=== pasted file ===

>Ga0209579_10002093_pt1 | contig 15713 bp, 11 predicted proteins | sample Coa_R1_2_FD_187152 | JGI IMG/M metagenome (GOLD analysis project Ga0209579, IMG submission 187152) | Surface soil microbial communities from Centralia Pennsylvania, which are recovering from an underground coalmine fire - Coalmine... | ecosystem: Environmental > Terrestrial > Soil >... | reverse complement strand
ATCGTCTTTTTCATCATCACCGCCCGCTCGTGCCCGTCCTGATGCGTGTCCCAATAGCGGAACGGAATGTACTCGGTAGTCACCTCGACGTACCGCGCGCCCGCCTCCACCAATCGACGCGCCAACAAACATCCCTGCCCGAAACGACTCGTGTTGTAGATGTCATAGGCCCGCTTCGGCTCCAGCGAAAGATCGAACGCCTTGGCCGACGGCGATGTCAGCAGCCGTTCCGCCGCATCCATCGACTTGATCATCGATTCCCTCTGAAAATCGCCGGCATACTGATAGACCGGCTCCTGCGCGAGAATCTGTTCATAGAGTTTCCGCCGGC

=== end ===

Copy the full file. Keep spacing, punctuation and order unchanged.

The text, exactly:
>Ga0209579_10002093_pt1 | contig 15713 bp, 11 predicted proteins | sample Coa_R1_2_FD_187152 | JGI IMG/M metagenome (GOLD analysis project Ga0209579, IMG submission 187152) | Surface soil microbial communities from Centralia Pennsylvania, which are recovering from an underground coalmine fire - Coalmine... | ecosystem: Environmental > Terrestrial > Soil >... | reverse complement strand
ATCGTCTTTTTCATCATCACCGCCCGCTCGTGCCCGTCCTGATGCGTGTCCCAATAGCGGAACGGAATGTACTCGGTAGTCACCTCGACGTACCGCGCGCCCGCCTCCACCAATCGACGCGCCAACAAACATCCCTGCCCGAAACGACTCGTGTTGTAGATGTCATAGGCCCGCTTCGGCTCCAGCGAAAGATCGAACGCCTTGGCCGACGGCGATGTCAGCAGCCGTTCCGCCGCATCCATCGACTTGATCATCGATTCCCTCTGAAAATCGCCGGCATACTGATAGACCGGCTCCTGCGCGAGAATCTGTTCATAGAGTTTCCGCCGGC